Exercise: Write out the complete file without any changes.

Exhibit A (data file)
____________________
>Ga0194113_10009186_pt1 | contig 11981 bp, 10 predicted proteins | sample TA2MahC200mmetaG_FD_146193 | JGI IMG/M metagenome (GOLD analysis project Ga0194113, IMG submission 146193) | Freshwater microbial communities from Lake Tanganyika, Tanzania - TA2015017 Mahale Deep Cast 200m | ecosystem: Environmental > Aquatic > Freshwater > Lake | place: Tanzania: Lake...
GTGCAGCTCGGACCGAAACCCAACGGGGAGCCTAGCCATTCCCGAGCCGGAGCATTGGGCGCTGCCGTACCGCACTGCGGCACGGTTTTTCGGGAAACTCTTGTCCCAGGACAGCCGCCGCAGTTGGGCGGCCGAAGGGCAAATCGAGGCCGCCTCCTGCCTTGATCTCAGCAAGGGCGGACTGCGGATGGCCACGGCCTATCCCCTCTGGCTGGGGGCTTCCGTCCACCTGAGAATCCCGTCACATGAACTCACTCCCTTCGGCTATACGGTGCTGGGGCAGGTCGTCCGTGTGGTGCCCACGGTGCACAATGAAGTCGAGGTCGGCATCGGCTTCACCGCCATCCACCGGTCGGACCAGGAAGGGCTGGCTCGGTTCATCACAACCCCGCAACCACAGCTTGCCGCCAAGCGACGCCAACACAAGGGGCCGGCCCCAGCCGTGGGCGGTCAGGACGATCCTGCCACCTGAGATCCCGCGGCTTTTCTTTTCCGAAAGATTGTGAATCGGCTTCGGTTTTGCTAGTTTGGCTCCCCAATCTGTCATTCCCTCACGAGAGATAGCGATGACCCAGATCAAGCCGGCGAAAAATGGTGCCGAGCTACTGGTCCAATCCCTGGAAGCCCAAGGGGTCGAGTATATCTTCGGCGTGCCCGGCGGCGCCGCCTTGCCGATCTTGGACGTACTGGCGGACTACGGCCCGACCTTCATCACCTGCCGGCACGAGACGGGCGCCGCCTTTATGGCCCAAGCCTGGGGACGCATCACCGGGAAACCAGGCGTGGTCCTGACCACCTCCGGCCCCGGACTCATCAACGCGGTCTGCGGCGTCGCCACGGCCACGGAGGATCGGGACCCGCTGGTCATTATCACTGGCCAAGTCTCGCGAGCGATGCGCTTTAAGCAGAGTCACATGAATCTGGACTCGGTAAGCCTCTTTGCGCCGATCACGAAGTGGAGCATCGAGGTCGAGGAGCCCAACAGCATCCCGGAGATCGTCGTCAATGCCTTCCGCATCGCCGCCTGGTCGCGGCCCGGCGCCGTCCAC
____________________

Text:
>Ga0194113_10009186_pt1 | contig 11981 bp, 10 predicted proteins | sample TA2MahC200mmetaG_FD_146193 | JGI IMG/M metagenome (GOLD analysis project Ga0194113, IMG submission 146193) | Freshwater microbial communities from Lake Tanganyika, Tanzania - TA2015017 Mahale Deep Cast 200m | ecosystem: Environmental > Aquatic > Freshwater > Lake | place: Tanzania: Lake...
GTGCAGCTCGGACCGAAACCCAACGGGGAGCCTAGCCATTCCCGAGCCGGAGCATTGGGCGCTGCCGTACCGCACTGCGGCACGGTTTTTCGGGAAACTCTTGTCCCAGGACAGCCGCCGCAGTTGGGCGGCCGAAGGGCAAATCGAGGCCGCCTCCTGCCTTGATCTCAGCAAGGGCGGACTGCGGATGGCCACGGCCTATCCCCTCTGGCTGGGGGCTTCCGTCCACCTGAGAATCCCGTCACATGAACTCACTCCCTTCGGCTATACGGTGCTGGGGCAGGTCGTCCGTGTGGTGCCCACGGTGCACAATGAAGTCGAGGTCGGCATCGGCTTCACCGCCATCCACCGGTCGGACCAGGAAGGGCTGGCTCGGTTCATCACAACCCCGCAACCACAGCTTGCCGCCAAGCGACGCCAACACAAGGGGCCGGCCCCAGCCGTGGGCGGTCAGGACGATCCTGCCACCTGAGATCCCGCGGCTTTTCTTTTCCGAAAGATTGTGAATCGGCTTCGGTTTTGCTAGTTTGGCTCCCCAATCTGTCATTCCCTCACGAGAGATAGCGATGACCCAGATCAAGCCGGCGAAAAATGGTGCCGAGCTACTGGTCCAATCCCTGGAAGCCCAAGGGGTCGAGTATATCTTCGGCGTGCCCGGCGGCGCCGCCTTGCCGATCTTGGACGTACTGGCGGACTACGGCCCGACCTTCATCACCTGCCGGCACGAGACGGGCGCCGCCTTTATGGCCCAAGCCTGGGGACGCATCACCGGGAAACCAGGCGTGGTCCTGACCACCTCCGGCCCCGGACTCATCAACGCGGTCTGCGGCGTCGCCACGGCCACGGAGGATCGGGACCCGCTGGTCATTATCACTGGCCAAGTCTCGCGAGCGATGCGCTTTAAGCAGAGTCACATGAATCTGGACTCGGTAAGCCTCTTTGCGCCGATCACGAAGTGGAGCATCGAGGTCGAGGAGCCCAACAGCATCCCGGAGATCGTCGTCAATGCCTTCCGCATCGCCGCCTGGTCGCGGCCCGGCGCCGTCCAC